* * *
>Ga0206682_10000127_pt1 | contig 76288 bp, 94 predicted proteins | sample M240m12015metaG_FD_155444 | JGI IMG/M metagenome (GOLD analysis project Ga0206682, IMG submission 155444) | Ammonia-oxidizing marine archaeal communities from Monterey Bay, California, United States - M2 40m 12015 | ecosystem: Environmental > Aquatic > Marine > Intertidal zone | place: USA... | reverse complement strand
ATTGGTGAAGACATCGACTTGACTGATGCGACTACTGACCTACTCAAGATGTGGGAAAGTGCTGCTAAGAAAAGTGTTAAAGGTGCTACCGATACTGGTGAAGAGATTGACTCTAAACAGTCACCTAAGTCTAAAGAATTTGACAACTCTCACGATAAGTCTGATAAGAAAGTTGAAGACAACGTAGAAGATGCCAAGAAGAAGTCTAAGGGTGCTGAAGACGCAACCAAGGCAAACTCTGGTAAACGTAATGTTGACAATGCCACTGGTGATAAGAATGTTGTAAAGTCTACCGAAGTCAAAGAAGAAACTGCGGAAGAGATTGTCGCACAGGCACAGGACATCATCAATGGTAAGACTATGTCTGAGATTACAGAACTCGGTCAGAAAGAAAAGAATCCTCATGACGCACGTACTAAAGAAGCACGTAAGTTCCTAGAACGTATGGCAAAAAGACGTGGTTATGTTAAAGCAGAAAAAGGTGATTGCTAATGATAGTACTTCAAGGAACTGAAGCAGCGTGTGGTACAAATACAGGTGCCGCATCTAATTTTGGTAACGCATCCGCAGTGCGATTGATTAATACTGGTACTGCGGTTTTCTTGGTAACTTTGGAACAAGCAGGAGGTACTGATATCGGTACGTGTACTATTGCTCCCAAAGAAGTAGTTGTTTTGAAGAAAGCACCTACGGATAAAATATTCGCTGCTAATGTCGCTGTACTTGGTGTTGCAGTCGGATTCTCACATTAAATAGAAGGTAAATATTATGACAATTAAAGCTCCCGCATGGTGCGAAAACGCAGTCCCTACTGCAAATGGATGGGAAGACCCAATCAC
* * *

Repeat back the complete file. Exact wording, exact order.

>Ga0206682_10000127_pt1 | contig 76288 bp, 94 predicted proteins | sample M240m12015metaG_FD_155444 | JGI IMG/M metagenome (GOLD analysis project Ga0206682, IMG submission 155444) | Ammonia-oxidizing marine archaeal communities from Monterey Bay, California, United States - M2 40m 12015 | ecosystem: Environmental > Aquatic > Marine > Intertidal zone | place: USA... | reverse complement strand
ATTGGTGAAGACATCGACTTGACTGATGCGACTACTGACCTACTCAAGATGTGGGAAAGTGCTGCTAAGAAAAGTGTTAAAGGTGCTACCGATACTGGTGAAGAGATTGACTCTAAACAGTCACCTAAGTCTAAAGAATTTGACAACTCTCACGATAAGTCTGATAAGAAAGTTGAAGACAACGTAGAAGATGCCAAGAAGAAGTCTAAGGGTGCTGAAGACGCAACCAAGGCAAACTCTGGTAAACGTAATGTTGACAATGCCACTGGTGATAAGAATGTTGTAAAGTCTACCGAAGTCAAAGAAGAAACTGCGGAAGAGATTGTCGCACAGGCACAGGACATCATCAATGGTAAGACTATGTCTGAGATTACAGAACTCGGTCAGAAAGAAAAGAATCCTCATGACGCACGTACTAAAGAAGCACGTAAGTTCCTAGAACGTATGGCAAAAAGACGTGGTTATGTTAAAGCAGAAAAAGGTGATTGCTAATGATAGTACTTCAAGGAACTGAAGCAGCGTGTGGTACAAATACAGGTGCCGCATCTAATTTTGGTAACGCATCCGCAGTGCGATTGATTAATACTGGTACTGCGGTTTTCTTGGTAACTTTGGAACAAGCAGGAGGTACTGATATCGGTACGTGTACTATTGCTCCCAAAGAAGTAGTTGTTTTGAAGAAAGCACCTACGGATAAAATATTCGCTGCTAATGTCGCTGTACTTGGTGTTGCAGTCGGATTCTCACATTAAATAGAAGGTAAATATTATGACAATTAAAGCTCCCGCATGGTGCGAAAACGCAGTCCCTACTGCAAATGGATGGGAAGACCCAATCAC